Ultimate Travel Guide: Tasmanian North Coast
If you disregard the cooler climate, Tasmania’s North Coast could be mistaken for a tropical destination.
It’s the ultimate oceanfront environment for those living in the actual tropics wanting a cool getaway, or a quick weekend escape for those residing in Hobart. The best section of Tasmania’s North Coast is between Devonport and Stanley, featuring stunning beaches, peculiar towns and a sprawling coastal drive with an accompanying one-way railway track. So if your car is packed and ready, let’s go!
Devonport is the first thing you’ll see when travelling to Tassie via the Spirit of Tasmania. Depending on which side of the ship you’re on, you could even get a lovely view of Mersey Bluff Lighthouse and the nearby picturesque Aikenhead Point. If you’re coming from the south, then check out our road trip guide between Hobart and Cradle Mountain – just change the final destination to Devonport! Make sure to drop into Tasmania’s largest antique emporium, with four floors of fabulous perusing; and if you’re a train enthusiast or have restless kids, hop aboard a steam train at Don River Railway and check out their train collection.
The people of penguin – believe it or not – are huge fans of penguins. They have penguin bollards, penguin rubbish bins, penguin murals and a large penguin statue whose attire changes regularly. If you’re here at the right time of day, during the right seasons, you could also see actual penguins. No prizes for guessing where the town’s name comes from. (For more information on seeing penguins in Penguin, call or visit the Penguin Visitor Information Centre.) The town itself is a sprawling treasure trove of photo opportunities, cafes and speciality stores; and if you want a gorgeous vantage point of Penguin and the surrounding coastline, take a short walk up Mt Gnomon south of Penguin in the Dial Ranges.
Nothing encapsulates the seaside town of Burnie quite like their majestic sculptures by the beach. They’ve got a playful allure that challenges the mind, and they’re surrounded by a winding coastal walk, crashing waves and vibrant locals. But while Burnie shares all the expectations of a large town, it’s what’s just outside the city limits that make it worth a visit. Book yourself a tour at Hellyers Road Distillery and get a glimpse (and taste) of what it takes to make a stunning single malt whisky. About a kilometre south of Hellyers is the Emu Valley Rhododendron Garden, which looks just as good as it sounds. Head southwest for 11 kilometres and you’ll reach Guide Falls, a hidden oasis of tumbling water and luscious greenery.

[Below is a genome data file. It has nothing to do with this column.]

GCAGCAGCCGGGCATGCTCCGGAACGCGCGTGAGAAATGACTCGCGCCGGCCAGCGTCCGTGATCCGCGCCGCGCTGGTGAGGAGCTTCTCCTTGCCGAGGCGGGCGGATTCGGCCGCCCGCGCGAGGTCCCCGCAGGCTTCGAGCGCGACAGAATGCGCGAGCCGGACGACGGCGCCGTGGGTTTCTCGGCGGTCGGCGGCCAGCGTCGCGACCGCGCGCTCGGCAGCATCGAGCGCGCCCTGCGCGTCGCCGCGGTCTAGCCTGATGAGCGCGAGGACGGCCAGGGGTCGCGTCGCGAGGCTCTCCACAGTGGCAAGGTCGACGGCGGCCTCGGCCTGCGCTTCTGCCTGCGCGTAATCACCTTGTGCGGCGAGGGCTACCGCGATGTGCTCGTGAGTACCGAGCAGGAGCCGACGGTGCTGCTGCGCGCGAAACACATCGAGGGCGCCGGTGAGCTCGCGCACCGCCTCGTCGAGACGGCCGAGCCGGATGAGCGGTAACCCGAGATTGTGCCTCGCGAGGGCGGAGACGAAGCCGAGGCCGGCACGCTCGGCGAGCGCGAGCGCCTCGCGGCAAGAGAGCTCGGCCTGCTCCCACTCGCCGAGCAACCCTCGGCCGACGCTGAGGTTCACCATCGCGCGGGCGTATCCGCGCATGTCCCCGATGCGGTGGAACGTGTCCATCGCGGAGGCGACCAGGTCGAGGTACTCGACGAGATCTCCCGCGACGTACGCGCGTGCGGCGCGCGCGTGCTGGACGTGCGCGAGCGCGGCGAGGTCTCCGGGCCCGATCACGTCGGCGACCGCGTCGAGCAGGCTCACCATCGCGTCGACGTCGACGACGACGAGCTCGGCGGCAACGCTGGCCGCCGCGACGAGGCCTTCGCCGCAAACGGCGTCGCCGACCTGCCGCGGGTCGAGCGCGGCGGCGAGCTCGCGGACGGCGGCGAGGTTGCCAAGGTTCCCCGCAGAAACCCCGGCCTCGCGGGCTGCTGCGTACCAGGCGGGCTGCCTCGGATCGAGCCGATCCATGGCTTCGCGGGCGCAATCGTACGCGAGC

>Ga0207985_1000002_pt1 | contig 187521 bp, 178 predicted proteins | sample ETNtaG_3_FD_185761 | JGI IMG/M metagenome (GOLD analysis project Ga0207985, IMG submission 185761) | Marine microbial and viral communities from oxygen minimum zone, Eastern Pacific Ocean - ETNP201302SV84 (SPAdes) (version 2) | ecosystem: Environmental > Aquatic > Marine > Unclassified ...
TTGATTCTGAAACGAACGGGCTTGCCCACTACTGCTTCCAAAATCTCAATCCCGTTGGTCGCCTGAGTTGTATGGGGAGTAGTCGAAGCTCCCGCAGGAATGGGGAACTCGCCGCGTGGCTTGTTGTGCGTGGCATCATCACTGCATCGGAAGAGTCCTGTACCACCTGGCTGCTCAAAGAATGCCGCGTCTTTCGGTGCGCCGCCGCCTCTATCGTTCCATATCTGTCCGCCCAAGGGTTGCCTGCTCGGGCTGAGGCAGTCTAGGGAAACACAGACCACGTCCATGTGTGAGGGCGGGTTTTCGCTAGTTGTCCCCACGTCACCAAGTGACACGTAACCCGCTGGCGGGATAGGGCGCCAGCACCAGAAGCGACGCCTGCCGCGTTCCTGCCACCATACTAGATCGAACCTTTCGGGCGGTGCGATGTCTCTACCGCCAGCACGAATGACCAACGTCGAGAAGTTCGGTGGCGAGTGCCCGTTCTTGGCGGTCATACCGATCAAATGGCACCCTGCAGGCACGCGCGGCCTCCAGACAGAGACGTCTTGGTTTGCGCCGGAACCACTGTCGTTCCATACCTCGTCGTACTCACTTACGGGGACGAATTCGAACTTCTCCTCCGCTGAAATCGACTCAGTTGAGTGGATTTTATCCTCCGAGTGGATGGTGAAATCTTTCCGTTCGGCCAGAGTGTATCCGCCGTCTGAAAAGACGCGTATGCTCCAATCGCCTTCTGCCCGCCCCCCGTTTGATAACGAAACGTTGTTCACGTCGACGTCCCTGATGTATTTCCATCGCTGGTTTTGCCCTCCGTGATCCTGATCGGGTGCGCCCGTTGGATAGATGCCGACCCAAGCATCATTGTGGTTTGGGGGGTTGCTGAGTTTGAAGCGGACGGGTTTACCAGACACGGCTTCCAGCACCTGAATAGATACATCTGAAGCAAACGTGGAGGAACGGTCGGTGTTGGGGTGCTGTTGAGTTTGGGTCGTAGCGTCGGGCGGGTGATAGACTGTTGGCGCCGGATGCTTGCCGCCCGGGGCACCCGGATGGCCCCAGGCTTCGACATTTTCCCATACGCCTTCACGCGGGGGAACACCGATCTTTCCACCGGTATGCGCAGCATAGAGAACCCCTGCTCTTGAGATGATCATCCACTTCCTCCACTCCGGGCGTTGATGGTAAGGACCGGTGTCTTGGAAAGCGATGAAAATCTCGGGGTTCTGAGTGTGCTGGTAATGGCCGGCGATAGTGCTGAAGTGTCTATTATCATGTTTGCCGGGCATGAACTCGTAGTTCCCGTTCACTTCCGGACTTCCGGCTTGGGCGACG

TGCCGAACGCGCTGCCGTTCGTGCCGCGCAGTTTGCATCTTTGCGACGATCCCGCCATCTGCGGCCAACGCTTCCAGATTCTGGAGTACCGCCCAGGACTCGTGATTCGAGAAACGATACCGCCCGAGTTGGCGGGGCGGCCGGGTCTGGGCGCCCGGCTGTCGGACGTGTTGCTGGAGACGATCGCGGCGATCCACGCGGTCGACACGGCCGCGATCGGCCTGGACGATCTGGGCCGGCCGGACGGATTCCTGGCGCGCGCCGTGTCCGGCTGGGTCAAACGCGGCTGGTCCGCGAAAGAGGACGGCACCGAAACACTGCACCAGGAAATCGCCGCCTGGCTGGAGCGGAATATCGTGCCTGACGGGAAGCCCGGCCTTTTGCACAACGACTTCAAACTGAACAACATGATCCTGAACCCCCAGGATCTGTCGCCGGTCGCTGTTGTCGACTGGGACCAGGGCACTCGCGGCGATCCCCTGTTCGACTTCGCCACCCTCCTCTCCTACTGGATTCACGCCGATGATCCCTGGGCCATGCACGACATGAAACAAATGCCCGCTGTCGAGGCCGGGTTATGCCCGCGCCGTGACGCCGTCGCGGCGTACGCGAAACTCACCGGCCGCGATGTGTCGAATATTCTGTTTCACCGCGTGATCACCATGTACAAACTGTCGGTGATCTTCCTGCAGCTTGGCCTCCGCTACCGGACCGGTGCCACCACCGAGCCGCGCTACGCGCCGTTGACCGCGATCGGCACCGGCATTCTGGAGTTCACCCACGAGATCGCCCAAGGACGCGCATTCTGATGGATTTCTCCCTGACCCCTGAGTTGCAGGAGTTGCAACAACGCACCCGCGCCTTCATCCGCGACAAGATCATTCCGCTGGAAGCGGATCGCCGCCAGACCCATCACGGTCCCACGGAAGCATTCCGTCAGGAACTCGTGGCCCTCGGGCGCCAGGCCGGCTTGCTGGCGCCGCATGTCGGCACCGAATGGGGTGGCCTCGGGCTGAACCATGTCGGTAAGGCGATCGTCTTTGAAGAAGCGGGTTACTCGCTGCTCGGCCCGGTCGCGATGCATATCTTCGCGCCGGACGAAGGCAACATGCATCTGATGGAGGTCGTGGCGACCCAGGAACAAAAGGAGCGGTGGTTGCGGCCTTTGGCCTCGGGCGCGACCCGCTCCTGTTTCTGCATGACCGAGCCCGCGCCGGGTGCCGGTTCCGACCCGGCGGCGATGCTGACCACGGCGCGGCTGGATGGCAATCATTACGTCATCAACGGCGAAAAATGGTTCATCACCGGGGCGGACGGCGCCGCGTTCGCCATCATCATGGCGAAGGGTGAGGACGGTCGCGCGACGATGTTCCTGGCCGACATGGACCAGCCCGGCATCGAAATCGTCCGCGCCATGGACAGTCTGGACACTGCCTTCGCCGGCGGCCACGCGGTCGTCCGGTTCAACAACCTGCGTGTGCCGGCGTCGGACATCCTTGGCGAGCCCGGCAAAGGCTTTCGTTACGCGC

Wynyard is both the name of a busy train station in Sydney and a tranquil seaside location on Tasmania’s Northern Coast – guess which one we like better? Wynyard, Tasmania harnesses some truly eye-catching landmarks, with the most popular being the Table Cape Tulip Farm. Highly recommended to visit during spring, where you get to witness a flat field of blooming tulips in various colours. While you’re there, have a wander over to Table Cape Lighthouse and Table Cape Lookout. Then, when ready, head back towards the town limits and down to the shore for a noteworthy walk along the beach. Here you’ll set eyes on Fossil Bluffs, a range of protruding rock formations that have been shaped by the nearby sea.
You won’t find a Kmart around here, but you will find one of Australia’s best beaches. Thanks to the tidal currents, the waters along Boat Harbour are dripping with vibrant turquoise, which is most notable in Boat Harbour Beach. As you drive down the gentle cliffside, you may have to pinch yourself to really believe it. The nearby life-saving club features a cafe that serves up expected beachside favourites – and yes, you are allowed to swim in the beach. If you continue along the coastline (preferably by car) you’ll end up at Sisters Beach. The best time to visit is during low tide, where Sisters Beach ripples out a hundred metres, affording unique photographs like the one above on the right.
If there’s one thing you cannot miss in Stanley, it’s the enormous volcanic plug at the end of the peninsula. The flat-roofed rock formation is called the Nut, which could either be from its Aboriginal name “Moo-Nut-Re-Ker” or from a planned detonation of explosives in 1892 which did nothing to the rock (“hard nut to crack”). You can climb up the side of it or take a leisurely chairlift to the top and back. While the Nut is a huge drawcard for tourists, we also recommend taking a trip through the town’s colonial buildings. A prominent spot is the Highfield Historic Site, which is an accurate depiction of home and farming life in the 1830s. Book for large groups or drop in for a self-guided tour with an introduction by a guide.